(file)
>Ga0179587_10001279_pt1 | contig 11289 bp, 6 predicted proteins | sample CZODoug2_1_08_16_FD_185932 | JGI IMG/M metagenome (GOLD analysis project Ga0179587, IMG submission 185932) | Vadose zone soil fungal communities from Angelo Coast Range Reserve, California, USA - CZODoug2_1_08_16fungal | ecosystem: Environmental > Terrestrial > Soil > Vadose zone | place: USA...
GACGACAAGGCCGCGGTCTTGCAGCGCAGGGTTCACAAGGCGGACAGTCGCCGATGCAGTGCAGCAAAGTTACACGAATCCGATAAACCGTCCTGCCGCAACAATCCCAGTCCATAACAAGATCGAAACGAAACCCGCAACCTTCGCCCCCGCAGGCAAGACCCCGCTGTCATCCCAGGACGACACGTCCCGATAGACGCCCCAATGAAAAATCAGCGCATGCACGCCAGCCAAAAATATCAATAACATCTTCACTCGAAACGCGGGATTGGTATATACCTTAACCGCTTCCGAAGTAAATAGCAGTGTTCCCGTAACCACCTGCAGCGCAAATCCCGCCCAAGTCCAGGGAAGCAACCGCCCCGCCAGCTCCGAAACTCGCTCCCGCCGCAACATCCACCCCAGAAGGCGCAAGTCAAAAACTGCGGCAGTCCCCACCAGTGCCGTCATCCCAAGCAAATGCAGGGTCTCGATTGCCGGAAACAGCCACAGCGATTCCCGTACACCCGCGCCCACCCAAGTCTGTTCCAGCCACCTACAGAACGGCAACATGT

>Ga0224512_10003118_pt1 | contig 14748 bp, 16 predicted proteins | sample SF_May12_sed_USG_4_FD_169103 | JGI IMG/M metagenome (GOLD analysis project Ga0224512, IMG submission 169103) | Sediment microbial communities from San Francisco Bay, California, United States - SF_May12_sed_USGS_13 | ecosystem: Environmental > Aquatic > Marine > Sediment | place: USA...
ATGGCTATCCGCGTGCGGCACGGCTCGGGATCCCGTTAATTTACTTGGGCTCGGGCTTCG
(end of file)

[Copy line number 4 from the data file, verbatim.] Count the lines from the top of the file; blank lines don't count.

ATGGCTATCCGCGTGCGGCACGGCTCGGGATCCCGTTAATTTACTTGGGCTCGGGCTTCG